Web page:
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Inter Milan Wins First Battle Against Inter Miami Over 'Inter' Trademark – Is Settlement Next?

A dispute over the use of the word “Inter” that has been ongoing between Major League Soccer (MLS) and Inter Milan is now the subject of settlement discussions, according to a March 2 filing MLS submitted to the US Patent and Trademark Office (USPTO).

The talks fall on the heels of a December 9, 2020, Trademark Trial and Appeal Board (TTAB) decision that handed the first major victory to Football Club Internazionale Milano (Inter Milan), the Italian soccer powerhouse, in its long-running trademark dispute against MLS and in particular, Club Internacional de Fútbol Miami (Inter Miami), the MLS club partially owned by David Beckham. In particular, Inter Milan applied for and has been fighting to trademark the term “Inter” to enhance its marketing and branding rights in the US since 2014. In early 2019, MLS, on behalf of Inter Miami, a club it owns under its single-entity model, filed an opposition with the TTAB, contesting that Inter Milan’s use of the “Inter” mark was (i) confusing, in regards to other U.S. soccer clubs going by the same name, and (ii) descriptive with respect to “Inter” and therefore, could not be trademarked under the Lanham Act.

The ruling by the TTAB merely dismisses MLS’s first claim against Inter Milan; the notion that Inter Milan’s use of the “Inter” mark was confusing under Section 2(d) of the Lanham Act as it related to other US soccer clubs, such as Inter Soccer Association, Inter Soccer Club, and Inter Atlanta F.C. MLS raised this claim in its original Notice of Opposition, filed with the TTAB on March 25, 2019, and retained this claim in its Second Amended Notice of Opposition, filed on January 24, 2020; it was dismissed by the TTAB under Fed. R. Civ. P. 12(b)(6) for failure to state a claim. In the TTAB order dismissing this claim, Judge Wellington noted that MLS’s opposition on behalf of these third parties was too attenuated since MLS itself did not have “a ‘legitimate interest’ in protecting the third parties’ alleged marks from a likelihood of confusion.” Going further, Judge Wellington noted that MLS’s “likelihood of confusion is legally insufficient because it has not sufficiently alleged priority;” it is important to note that while Inter Miami has trademarked various forms of the “Inter Miami” name, it has not attempted to trademark “Inter” itself.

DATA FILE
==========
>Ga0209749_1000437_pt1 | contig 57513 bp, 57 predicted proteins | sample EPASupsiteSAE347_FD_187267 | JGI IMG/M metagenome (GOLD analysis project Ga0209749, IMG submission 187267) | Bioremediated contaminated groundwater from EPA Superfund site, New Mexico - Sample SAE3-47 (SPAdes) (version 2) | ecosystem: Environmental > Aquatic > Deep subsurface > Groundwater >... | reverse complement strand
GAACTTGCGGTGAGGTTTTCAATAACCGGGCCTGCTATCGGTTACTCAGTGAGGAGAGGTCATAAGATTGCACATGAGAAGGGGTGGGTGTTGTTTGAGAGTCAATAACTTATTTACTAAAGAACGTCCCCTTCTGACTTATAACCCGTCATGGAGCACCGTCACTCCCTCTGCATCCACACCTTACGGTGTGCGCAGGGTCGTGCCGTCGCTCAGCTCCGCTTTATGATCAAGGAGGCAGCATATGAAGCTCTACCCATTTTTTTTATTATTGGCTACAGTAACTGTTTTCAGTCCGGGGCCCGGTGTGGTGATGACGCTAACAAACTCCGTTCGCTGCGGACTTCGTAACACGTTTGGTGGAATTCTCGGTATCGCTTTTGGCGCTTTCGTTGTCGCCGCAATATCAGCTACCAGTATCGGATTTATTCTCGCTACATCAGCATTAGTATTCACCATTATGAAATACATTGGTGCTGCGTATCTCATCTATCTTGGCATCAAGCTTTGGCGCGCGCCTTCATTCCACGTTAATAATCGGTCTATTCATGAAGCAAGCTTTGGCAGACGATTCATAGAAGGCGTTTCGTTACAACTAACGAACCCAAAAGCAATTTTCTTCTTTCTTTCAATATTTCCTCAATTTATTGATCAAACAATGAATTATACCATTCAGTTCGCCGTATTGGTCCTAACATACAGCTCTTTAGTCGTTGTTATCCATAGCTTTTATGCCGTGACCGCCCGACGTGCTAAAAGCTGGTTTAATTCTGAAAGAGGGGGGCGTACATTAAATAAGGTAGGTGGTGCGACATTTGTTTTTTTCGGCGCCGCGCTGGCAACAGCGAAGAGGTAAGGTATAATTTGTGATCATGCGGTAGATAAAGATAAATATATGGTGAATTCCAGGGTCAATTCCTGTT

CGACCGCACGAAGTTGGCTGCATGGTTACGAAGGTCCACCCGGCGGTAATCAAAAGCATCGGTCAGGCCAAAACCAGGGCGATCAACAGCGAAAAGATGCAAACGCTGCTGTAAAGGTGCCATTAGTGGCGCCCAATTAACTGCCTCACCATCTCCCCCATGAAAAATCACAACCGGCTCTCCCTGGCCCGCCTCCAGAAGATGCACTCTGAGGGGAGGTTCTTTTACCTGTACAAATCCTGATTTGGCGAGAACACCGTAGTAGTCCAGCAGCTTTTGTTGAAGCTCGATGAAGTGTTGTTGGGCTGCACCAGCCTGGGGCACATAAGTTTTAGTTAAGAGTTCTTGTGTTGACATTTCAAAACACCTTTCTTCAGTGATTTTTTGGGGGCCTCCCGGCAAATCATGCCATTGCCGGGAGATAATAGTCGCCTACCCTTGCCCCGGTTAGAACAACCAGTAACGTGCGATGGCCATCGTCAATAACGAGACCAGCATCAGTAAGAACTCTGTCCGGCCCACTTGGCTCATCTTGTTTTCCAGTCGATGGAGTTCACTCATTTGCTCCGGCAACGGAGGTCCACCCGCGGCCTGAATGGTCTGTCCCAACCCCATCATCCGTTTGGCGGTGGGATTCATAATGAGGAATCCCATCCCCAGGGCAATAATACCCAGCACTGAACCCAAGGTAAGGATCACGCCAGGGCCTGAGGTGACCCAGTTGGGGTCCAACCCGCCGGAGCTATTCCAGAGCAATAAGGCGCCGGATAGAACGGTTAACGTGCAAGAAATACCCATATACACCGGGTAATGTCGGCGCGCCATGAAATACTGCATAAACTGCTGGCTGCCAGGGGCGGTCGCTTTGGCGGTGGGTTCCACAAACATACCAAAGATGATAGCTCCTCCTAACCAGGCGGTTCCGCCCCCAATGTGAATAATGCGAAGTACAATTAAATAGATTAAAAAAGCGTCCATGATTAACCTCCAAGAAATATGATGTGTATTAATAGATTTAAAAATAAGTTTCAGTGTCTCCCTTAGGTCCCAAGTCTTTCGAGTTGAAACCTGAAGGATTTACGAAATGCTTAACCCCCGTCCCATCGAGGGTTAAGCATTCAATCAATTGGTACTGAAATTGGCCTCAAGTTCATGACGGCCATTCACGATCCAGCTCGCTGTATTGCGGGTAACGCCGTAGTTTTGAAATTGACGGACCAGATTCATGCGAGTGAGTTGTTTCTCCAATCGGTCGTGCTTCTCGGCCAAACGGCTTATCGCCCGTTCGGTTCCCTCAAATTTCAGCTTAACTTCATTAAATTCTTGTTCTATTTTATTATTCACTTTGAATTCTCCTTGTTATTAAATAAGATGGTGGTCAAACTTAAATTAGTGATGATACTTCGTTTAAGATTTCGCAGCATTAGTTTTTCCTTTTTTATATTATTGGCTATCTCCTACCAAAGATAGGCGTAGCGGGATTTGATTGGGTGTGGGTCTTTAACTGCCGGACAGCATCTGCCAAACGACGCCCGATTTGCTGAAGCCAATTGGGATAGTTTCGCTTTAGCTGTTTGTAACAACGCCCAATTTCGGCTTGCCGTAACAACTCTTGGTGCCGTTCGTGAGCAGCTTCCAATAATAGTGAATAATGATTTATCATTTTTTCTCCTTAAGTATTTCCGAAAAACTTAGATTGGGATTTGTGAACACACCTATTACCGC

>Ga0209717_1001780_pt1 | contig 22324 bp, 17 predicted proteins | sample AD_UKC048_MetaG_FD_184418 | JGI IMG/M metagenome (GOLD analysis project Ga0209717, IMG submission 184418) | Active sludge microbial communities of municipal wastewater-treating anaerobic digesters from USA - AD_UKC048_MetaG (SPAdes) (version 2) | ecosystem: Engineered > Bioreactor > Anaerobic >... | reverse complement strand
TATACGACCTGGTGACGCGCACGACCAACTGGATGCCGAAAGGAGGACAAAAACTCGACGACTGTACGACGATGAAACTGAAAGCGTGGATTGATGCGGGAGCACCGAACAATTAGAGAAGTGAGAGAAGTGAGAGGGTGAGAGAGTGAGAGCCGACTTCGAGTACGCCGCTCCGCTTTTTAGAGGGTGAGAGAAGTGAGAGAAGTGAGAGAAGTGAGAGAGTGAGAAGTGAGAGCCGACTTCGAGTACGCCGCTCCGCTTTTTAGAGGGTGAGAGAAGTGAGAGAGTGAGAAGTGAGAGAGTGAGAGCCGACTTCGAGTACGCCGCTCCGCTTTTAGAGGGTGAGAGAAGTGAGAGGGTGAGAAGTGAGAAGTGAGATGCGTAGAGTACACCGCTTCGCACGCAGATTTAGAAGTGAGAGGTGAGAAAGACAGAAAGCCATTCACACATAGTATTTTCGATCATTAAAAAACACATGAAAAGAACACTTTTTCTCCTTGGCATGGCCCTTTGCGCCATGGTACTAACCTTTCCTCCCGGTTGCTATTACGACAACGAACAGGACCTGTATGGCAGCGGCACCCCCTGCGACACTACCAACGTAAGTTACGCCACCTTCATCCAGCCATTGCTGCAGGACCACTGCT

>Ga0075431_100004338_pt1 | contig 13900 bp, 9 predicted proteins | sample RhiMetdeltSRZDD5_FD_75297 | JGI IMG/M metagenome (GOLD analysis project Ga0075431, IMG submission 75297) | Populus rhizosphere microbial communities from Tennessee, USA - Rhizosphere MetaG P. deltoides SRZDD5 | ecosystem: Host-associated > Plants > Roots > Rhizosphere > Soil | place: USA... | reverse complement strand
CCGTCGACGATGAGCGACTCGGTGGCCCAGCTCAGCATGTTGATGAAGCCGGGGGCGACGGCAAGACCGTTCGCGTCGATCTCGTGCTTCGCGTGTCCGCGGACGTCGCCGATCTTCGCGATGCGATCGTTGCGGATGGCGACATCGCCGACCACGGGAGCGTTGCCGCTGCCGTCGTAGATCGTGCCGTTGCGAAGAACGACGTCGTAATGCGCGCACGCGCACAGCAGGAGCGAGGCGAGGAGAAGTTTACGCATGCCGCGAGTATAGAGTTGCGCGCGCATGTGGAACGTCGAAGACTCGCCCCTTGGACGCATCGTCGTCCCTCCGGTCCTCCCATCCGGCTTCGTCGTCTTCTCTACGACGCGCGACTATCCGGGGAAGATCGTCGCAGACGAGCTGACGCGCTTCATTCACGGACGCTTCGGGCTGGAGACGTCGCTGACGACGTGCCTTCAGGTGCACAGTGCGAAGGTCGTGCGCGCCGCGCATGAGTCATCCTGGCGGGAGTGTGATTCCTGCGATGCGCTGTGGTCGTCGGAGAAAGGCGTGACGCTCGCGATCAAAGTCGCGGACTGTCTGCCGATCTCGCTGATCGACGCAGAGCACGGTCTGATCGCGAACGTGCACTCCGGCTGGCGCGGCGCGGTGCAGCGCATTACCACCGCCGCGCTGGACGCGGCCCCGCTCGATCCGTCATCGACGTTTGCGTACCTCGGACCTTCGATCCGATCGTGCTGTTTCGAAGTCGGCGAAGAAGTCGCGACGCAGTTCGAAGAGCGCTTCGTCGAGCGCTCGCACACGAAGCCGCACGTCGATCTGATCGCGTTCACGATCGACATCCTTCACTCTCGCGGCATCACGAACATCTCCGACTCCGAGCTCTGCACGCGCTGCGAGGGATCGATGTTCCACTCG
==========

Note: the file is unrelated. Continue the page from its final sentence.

MLS’s second argument against the “Inter” trademark, namely that the term “Inter” is descriptive under Section 2(e) of the Lanham Act and is, therefore, a generic term to describe an international soccer club in the US, has not yet been adjudicated. Per the TTAB’s briefing and trial schedule, a trial is not likely until at least January 2022. There is no read on how the TTAB will rule on this point, although the USPTO has rejected trademarks in the past involving descriptive terms that are not fully identifiable with one company or brand. The argument regarding this claim will hinge on whether “Inter” is a descriptive term in the US or is shorthand for and/or synonymous with Inter Milan. It is important to note that Inter Milan is changing its official name “Football Club Internazionale Milano” to “Inter Milano” (the Italian word for Milan), in advance of this trial.

A potential settlement between Inter Miami and Inter Milan could provide a level of certainty and clarity around rights and their business models moving forward. However, if no settlement is reached, it will be interesting to see how the TTAB differentiates this dispute from other instances in which US soccer teams have been able to successfully register common soccer team names without objection from similarly named European or South American clubs.

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